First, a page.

THOUGH its death throes have been going on for six months, and possibly many more years before that, the Intermediate-range Nuclear Forces Treaty (INF) between the USA and Russia officially passed away yesterday.

It was signed almost 32 years ago by President Ronald Reagan and Soviet leader Mikhail Gorbachev and was a real game changer as both the US and USSR agreed to reduce their nuclear arsenals and eliminate an entire category of missiles and launchers, those with a range of 300 to 600 miles – short to medium range – and those within the intermediate range, i.e. 600 miles to 3400 miles.

The really significant change was that from the signing date on December 8, 1987, both sides agreed to on-site inspections by the other. The world breathed a huge sigh of relief as most experts had predicted that all out thermonuclear war and the probable end of the world would be triggered by a war started by, or because of, these missiles.


THERE was a second arms limitation treaty signed almost four years later by President George HW Bush and Gorbachev. The first Strategic Arms Reduction Treaty (Start) came into force in December, 1991, and committed the two powers to limited themselves to have no more than 6000 nuclear warheads on no more than 1600 inter-continental ballistic missiles (ICBMs) and bombers.

Start ran out in 2009 and the following year President Barack Obama and President Dmitry Medvedev of the Russian Federation signed what became known as New Start which further reduced the strategic arsenals of both nations.

The problem is that New Start is due to expire in 2021, and if Donald Trump wins the Presidential election next year, both he and Vladimir Putin will still be in power when New Start stops. No one seriously expects either man to propose a new Start, not least as both have comprehensively trashed the INF.


BOTH INF and Start were effective, if you count reducing the amount of nuclear weapons to the point where they could still destroy the planet effective.

The INF treaty in particular worked well. Inside three years, some 2700 missiles were destroyed and both sides observed the ban on deploying new missiles in the short-to-medium and intermediate range of that type.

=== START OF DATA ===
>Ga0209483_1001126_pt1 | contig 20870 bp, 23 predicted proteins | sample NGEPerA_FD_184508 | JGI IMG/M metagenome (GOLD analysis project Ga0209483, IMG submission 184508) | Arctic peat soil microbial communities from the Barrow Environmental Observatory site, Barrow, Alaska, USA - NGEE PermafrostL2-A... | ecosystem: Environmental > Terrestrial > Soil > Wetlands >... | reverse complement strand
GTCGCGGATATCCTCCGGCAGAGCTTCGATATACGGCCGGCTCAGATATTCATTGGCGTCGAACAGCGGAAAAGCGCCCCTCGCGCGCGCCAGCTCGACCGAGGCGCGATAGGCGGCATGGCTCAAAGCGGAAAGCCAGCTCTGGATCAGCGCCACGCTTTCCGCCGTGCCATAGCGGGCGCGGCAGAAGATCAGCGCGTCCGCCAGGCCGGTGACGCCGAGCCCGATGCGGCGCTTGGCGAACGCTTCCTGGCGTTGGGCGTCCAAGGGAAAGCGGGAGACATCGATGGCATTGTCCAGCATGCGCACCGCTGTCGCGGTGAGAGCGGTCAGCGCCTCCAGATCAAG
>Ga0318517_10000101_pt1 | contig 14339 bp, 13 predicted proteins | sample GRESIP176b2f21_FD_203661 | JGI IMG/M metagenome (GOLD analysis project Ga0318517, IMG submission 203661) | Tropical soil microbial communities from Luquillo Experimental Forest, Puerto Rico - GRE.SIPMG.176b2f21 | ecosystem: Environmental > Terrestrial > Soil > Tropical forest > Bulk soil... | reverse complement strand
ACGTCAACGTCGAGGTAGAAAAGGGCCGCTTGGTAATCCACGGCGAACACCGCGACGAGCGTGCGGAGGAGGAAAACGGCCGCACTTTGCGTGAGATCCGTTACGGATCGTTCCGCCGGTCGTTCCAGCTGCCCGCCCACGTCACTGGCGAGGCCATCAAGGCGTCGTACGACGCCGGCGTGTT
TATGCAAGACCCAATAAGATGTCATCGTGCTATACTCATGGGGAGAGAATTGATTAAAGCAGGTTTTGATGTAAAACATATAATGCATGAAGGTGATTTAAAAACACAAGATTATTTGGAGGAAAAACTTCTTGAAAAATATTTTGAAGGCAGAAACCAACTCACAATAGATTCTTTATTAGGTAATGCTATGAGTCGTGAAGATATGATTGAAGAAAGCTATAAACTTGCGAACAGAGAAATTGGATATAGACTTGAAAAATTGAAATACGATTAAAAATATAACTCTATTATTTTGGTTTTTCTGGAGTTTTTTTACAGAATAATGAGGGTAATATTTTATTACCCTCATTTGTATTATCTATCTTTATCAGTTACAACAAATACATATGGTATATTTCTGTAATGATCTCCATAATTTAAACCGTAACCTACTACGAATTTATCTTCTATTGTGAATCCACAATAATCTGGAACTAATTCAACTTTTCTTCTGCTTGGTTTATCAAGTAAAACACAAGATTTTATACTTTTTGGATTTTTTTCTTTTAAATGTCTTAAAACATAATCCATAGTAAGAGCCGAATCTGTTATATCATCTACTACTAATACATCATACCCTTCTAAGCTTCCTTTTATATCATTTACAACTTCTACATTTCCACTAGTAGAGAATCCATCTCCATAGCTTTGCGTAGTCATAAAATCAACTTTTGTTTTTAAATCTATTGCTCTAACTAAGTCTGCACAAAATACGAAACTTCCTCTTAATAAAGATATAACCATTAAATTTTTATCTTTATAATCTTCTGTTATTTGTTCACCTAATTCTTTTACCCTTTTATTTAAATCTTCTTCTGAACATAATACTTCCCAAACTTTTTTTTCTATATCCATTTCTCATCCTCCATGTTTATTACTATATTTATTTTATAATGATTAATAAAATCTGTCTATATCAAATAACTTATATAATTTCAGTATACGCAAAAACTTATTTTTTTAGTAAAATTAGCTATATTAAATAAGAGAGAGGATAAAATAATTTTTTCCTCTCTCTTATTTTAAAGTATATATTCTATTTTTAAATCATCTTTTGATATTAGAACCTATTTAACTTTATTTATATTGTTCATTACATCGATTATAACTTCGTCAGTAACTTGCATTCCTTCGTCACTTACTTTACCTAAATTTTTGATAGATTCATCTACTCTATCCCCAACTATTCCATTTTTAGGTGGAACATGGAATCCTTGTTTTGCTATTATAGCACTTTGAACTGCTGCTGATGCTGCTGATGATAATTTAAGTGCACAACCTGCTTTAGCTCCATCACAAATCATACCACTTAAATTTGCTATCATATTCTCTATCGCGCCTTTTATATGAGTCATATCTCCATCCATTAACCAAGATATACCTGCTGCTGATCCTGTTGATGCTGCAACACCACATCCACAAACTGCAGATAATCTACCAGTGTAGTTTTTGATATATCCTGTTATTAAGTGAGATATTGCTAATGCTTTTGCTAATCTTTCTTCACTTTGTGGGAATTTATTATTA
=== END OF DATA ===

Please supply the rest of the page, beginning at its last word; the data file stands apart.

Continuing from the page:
There is no doubt INF reduced the threat of nuclear war, and continued to do so even after Reagan and Gorbachev’s time.

Start also cut its nuclear arsenals massively and after New Start both nations had reduced their overall arsenals to less than a quarter of what they once had – still enough to annihilate the planet, but credit for the effort.


LET’S just say they reduced the tension. It’s hard to describe what it was like in the period from the mid-1950s to the late 1980s when the Cold War was at its iciest. The threat of nuclear war – either by provocation or accident – was ever-present and never more so than during the Cuban missile crisis in 1962 when both the USSR and US had their large bombers on standby, loaded with nuclear bombs ready to be dropped.

Anyone who doubts the Cold War fear of atomic war need only watch the 1960s films Dr Strangelove and Failsafe, and the great “unseen” BBC documentary The War Game to learn what the world’s population feared.

Both treaties reduced the number of missiles, and arguably the INF treaty allowed Gorbachev the economic and political power to push through his ideas that, deliberately or not, ended the Communist regimes of the Eastern Bloc.


UNLESS there are new treaties in place soon, or unless the rest of the world gangs up on the nuclear powers and forces them to disarm – that’s not going to happen – there will a new nuclear arms race, just as Putin and his oligarchs, and Trump and his military-industrial complex, want.

The end of the INF in particular was trailed by Putin as long ago as 2002 when the US withdrew from the Anti-Ballistic Missile Treaty. He confirmed last year that the end of that treaty had influenced his thinking on ending the INF Treaty, though it was Trump who announced in February that the US was pulling out of the INF treaty, accusing Putin of developing new missiles that breached the treaty’s rules.

So if the US is right and Putin does have new missiles, then the new arms race has already begun, with the Pentagon announcing last night that the US will develop its own missiles.

The complicating factor is that the other nuclear powers China, Israel, Pakistan, India, and France are not going to stand idly by and watch the big two get a lead in the race. Other countries such as North Korea and perhaps Iran are also not going to miss out on the excuse to develop their own missiles – the end of INF and probably New Start is a gift to Kim Jong-Un.

As for the UK? Well we’ve got Trident, so that’s all right then.


PROBABLY not for two reasons – the MoD can’t afford it and anyway, we can always borrow

the US’s missiles if deemed necessary. We already borrow Trident, after all.


NEVER let it be forgotten that nuclear bombs were dropped as long ago as 1945 when the USA used them on Hiroshima and Nagasaki in 1945.